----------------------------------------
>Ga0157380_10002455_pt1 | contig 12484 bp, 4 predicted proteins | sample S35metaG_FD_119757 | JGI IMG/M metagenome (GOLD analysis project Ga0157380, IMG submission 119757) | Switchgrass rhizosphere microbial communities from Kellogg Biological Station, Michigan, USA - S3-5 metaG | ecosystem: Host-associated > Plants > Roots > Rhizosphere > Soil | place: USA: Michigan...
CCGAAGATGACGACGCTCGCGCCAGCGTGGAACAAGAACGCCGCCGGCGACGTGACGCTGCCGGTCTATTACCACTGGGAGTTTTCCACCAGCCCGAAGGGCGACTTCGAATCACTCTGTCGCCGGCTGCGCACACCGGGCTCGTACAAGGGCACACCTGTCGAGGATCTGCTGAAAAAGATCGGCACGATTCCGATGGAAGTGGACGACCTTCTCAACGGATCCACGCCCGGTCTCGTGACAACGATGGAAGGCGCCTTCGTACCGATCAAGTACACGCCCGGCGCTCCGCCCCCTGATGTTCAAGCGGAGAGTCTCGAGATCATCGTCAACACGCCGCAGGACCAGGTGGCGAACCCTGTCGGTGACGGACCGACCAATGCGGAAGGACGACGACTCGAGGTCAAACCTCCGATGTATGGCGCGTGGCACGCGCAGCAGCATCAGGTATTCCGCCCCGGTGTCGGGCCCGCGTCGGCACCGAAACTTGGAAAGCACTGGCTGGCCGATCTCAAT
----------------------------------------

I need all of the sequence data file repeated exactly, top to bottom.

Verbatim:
>Ga0157380_10002455_pt1 | contig 12484 bp, 4 predicted proteins | sample S35metaG_FD_119757 | JGI IMG/M metagenome (GOLD analysis project Ga0157380, IMG submission 119757) | Switchgrass rhizosphere microbial communities from Kellogg Biological Station, Michigan, USA - S3-5 metaG | ecosystem: Host-associated > Plants > Roots > Rhizosphere > Soil | place: USA: Michigan...
CCGAAGATGACGACGCTCGCGCCAGCGTGGAACAAGAACGCCGCCGGCGACGTGACGCTGCCGGTCTATTACCACTGGGAGTTTTCCACCAGCCCGAAGGGCGACTTCGAATCACTCTGTCGCCGGCTGCGCACACCGGGCTCGTACAAGGGCACACCTGTCGAGGATCTGCTGAAAAAGATCGGCACGATTCCGATGGAAGTGGACGACCTTCTCAACGGATCCACGCCCGGTCTCGTGACAACGATGGAAGGCGCCTTCGTACCGATCAAGTACACGCCCGGCGCTCCGCCCCCTGATGTTCAAGCGGAGAGTCTCGAGATCATCGTCAACACGCCGCAGGACCAGGTGGCGAACCCTGTCGGTGACGGACCGACCAATGCGGAAGGACGACGACTCGAGGTCAAACCTCCGATGTATGGCGCGTGGCACGCGCAGCAGCATCAGGTATTCCGCCCCGGTGTCGGGCCCGCGTCGGCACCGAAACTTGGAAAGCACTGGCTGGCCGATCTCAAT